|Review of Organized Crime
in Antiquity, edited by Keith Hopwood
Scholia Reviews ns 9 (2000) 9
Review by Denis Saddington, University of Witwatersrand
This work consists of an introduction, nine papers read at a
conference held in Lampeter in Wales in 1996 and an index. In
the Introduction (pp. vii-xv) Hopwood traces some differences
between the ancient and the modern (Western!) concept of crime.
The conference was based on the assumption that important insights
can be gained into the structure and development of a society
by examining the forms of crime in it. A major conclusion emerges
that organized crime flourishes best in a society where there
is a large gap between the rich and the poor.
The most prominent form of organized crime in the classical
world was that perpetrated by groups of bandits, who might well
have regarded themselves as freedom-fighters. Mitchell (p. 157)
provides a useful definition and discussion of the terminology
used for the various types of this sort of anti-state activity
that fall short of formal warfare.
H. van Wees (pp. 1-51) discusses the curbing of violence that
took place in Greece in the seventh and sixth centuries BC as
the early city states came into being. He shows how the transition
occurred from the dominance of the type of heroic figure lording
it over his personal followers prominent in Homer to communities
succeeding in gaining more control over powerful individuals.
The power of the early aristocrats was often asserted by marked
aggression and open violence. Their 'honour' was of supreme
importance to them as they claimed to maintain a type of order
in the community in exchange for which they received 'gifts'.
He makes an extended and very illuminating comparison with early
mafiosi figures in Sicily and shows how their sense of values
was adapted to their role in society. The early Greek states
succeeded in containing the depredations of these epic 'princes'
only gradually; attention is given to the role played by Solon
in Athens in replacing individual violence by acceptance of
In Chapter 2 (pp. 53-96), N. Fisher asks whether there was
much organized crime in fifth- and fourth-century Athens. Even
when fully developed Athens had no police-force. Citizens had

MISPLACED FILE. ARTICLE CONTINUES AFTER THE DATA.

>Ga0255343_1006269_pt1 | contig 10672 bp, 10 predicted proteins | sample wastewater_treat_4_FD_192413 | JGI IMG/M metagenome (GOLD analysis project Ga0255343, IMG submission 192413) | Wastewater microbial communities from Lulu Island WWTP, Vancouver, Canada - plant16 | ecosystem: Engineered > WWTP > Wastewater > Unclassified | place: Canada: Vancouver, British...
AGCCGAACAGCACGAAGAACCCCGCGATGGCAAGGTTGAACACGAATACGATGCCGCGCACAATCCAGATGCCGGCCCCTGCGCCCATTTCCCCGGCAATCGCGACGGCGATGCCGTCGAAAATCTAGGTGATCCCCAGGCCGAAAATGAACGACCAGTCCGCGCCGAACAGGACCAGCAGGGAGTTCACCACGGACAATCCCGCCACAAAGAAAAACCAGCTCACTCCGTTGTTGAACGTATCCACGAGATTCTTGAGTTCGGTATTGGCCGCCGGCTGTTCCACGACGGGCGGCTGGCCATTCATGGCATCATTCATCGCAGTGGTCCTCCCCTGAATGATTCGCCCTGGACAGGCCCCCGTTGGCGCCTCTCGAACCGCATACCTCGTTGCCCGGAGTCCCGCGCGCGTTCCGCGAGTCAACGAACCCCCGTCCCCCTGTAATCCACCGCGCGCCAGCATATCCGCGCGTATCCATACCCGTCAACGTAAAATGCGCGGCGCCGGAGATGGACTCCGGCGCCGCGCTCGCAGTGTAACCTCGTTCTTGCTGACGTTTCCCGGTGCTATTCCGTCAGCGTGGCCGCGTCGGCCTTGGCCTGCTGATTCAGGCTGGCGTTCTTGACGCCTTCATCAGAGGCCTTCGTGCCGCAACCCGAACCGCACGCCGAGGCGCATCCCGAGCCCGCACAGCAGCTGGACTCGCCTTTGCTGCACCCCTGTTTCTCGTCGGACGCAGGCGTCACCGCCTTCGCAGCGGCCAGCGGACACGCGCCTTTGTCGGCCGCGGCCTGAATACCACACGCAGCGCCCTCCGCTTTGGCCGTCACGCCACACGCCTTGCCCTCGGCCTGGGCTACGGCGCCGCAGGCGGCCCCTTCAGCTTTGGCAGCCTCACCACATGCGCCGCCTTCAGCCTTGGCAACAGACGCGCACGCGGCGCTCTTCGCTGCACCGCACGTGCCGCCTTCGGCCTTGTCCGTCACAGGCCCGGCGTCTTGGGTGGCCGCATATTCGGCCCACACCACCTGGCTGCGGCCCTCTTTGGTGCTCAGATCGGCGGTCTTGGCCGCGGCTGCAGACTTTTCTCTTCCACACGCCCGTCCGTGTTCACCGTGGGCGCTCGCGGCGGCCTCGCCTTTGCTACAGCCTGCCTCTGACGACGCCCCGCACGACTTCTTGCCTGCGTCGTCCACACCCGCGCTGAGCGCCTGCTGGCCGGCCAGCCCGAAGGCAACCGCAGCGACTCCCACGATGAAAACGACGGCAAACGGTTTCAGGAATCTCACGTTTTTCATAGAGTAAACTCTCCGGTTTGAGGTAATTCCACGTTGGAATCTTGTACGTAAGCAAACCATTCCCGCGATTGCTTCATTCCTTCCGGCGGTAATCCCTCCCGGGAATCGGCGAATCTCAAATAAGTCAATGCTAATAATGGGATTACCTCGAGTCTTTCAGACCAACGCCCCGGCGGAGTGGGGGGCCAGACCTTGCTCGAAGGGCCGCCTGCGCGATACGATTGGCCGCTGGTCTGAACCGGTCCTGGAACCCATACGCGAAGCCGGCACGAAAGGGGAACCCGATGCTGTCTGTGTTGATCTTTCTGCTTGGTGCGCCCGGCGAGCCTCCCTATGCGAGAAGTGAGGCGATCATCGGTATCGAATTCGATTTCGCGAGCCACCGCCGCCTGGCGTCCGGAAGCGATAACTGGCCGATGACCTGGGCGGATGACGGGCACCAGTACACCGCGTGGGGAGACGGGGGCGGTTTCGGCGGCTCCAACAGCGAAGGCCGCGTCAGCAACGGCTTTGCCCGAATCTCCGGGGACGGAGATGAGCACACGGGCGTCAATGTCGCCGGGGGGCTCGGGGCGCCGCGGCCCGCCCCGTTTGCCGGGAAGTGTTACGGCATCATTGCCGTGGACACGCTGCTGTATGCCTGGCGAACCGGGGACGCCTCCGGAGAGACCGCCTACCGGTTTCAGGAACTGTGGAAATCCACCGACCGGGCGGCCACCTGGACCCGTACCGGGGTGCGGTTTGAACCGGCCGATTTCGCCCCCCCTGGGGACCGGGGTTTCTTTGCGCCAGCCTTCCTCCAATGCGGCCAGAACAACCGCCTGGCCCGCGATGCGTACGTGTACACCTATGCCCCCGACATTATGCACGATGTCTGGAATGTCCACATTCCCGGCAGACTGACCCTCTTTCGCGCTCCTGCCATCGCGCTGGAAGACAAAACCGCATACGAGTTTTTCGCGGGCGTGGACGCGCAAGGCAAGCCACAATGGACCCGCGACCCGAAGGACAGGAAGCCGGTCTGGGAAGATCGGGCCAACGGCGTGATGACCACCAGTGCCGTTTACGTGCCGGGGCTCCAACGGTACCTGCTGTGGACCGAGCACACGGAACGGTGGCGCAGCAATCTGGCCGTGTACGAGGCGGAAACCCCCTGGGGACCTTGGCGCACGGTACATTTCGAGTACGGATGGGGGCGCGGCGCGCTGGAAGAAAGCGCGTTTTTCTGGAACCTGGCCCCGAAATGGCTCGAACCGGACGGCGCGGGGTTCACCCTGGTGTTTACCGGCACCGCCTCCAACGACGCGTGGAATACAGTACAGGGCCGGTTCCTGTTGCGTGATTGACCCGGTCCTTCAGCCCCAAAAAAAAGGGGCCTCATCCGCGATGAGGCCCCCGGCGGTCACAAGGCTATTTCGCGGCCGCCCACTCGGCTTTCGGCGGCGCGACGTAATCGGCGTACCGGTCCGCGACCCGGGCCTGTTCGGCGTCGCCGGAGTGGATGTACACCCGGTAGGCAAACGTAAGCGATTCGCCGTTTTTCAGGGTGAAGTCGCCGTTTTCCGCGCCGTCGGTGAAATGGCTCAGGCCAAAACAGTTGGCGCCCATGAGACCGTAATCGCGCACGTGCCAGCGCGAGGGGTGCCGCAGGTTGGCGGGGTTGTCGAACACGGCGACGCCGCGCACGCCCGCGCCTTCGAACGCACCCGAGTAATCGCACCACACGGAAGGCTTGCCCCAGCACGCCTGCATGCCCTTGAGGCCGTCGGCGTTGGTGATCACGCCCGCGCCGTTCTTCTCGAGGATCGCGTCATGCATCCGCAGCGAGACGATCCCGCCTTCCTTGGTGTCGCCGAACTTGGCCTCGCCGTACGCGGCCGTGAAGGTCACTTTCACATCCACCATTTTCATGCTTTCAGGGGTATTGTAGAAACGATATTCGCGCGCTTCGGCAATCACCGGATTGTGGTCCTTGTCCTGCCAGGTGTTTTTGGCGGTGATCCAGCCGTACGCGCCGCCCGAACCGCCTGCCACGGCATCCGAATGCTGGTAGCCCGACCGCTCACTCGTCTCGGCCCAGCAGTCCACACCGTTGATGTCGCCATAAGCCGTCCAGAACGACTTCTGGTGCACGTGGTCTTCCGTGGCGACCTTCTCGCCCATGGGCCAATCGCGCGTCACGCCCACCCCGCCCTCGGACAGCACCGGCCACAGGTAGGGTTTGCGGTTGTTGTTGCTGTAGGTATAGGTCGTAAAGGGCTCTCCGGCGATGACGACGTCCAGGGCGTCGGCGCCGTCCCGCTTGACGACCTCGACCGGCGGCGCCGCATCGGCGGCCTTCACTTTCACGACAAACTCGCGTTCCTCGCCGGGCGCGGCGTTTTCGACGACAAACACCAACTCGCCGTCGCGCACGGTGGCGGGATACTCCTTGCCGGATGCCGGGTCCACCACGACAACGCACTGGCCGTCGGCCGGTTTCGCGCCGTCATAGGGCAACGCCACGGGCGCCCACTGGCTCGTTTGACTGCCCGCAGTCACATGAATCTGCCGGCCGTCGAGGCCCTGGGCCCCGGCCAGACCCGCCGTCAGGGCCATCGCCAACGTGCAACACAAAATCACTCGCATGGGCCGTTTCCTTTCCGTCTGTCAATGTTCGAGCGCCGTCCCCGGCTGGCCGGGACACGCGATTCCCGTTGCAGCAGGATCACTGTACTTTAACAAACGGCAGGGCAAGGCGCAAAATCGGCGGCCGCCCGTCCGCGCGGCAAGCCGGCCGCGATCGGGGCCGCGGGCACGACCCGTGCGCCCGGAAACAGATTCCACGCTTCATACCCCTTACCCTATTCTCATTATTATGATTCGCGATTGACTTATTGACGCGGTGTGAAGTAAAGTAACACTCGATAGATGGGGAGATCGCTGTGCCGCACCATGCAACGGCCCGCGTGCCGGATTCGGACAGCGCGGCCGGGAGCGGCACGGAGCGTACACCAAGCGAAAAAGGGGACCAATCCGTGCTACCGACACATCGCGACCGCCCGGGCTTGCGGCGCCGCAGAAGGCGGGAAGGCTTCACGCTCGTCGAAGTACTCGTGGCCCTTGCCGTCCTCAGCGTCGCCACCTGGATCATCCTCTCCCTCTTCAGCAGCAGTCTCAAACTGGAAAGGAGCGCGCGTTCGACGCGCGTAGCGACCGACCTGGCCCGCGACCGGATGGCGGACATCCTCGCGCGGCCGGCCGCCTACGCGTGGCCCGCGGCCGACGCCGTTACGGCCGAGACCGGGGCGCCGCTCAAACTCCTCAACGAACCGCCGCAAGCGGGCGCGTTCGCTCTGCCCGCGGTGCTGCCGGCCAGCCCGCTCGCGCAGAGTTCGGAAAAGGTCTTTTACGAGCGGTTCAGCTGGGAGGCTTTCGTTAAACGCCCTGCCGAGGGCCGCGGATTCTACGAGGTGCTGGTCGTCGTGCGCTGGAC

to rely on communal support to enforce accepted values: however,
the consensus was very effective. Accordingly, much depended
on self-help, usually with the assistance of relatives and neighbours.
Fisher finds little evidence of large, well-organized criminal
gangs in Athens: even commercial fraud seems to have been on
a fairly small scale. He concludes that Athens was a non-violent
society (p. 75).
Chapter 3 (pp. 97-127) by L. Rawlings is a companion piece
to van Wees'. It discusses early Italian condottieri and clansmen,
that is, the relationship between powerful individuals and their
communities in the sixth and fifth centuries BC. In effect,
as the evidence dictates, attention is devoted almost entirely
to Rome. There the nobles built up power networks based on kinship
and clientship; in Rome one was a client of an individual, not
of a (political) grouping. Eventually the growing sophistication
of the army and the increasing control exercised by such figures
as the fetial priests restrained warmongering by powerful individuals.
In Chapter 4 (pp. 129-53), R. Alston discusses a late 2nd-
century AD revolt in Egypt, that of the Boukoloi. The evidence
for it is tenuous, but he distinguishes 'mythical' accretions
in the ancient accounts from the possible historical events.
(Tacitus' emotionally charged descriptions of the Egyptians
and the Jews could have been compared, as well as Josephus'
account of the Jewish revolt in Cyrene.) Historicity seems confirmed
by the mention of a centurion: as Alston shows, centurions played
an important role in 'policing' Egypt.[] The centurions in
Judaea (e.g., Luke 7.2, 23.47) might also have been adduced.
He then tries to recover the background of the revolt by a discussion
of the geography of the Delta, where it was probably localized,
suggesting that conflict may have arisen between nomadic pastoralists
and settled agriculturalists (but that these were not always
at variance with each other has been shown by Rushworth[]).
This does indeed provide a likely context but he does not make
it clear whether he regards the revolt as an example of 'organized
crime' or an attempt to gain independence from Rome.
S. Mitchell heads his contribution (Chapter 5, pp. 155-75)
'Native Rebellion in the Pisidian Taurus'. This is a perceptive
analysis of events there at the end of the third century under
Probus. The literary record is now fleshed out by information
deduced from the archaeological discoveries around Cremna and
the nearby fort of Ovarlik. Some very informative inscriptions
have turned up. Mitchell shows that this was not a contest between
montagnards and plainsmen (a never-ending struggle which he
illuminates by connecting it with mythological accounts of snakes
and dragons attacking the weak). It was a contest between different
communities with connections to urban centres in the district,
one pro-Roman and, though using largely local forces, supported
at least ideologically by Rome, and the other seeking independence.
Accordingly it was a revolt. There are useful incidental remarks
on eirenarchs and pirates.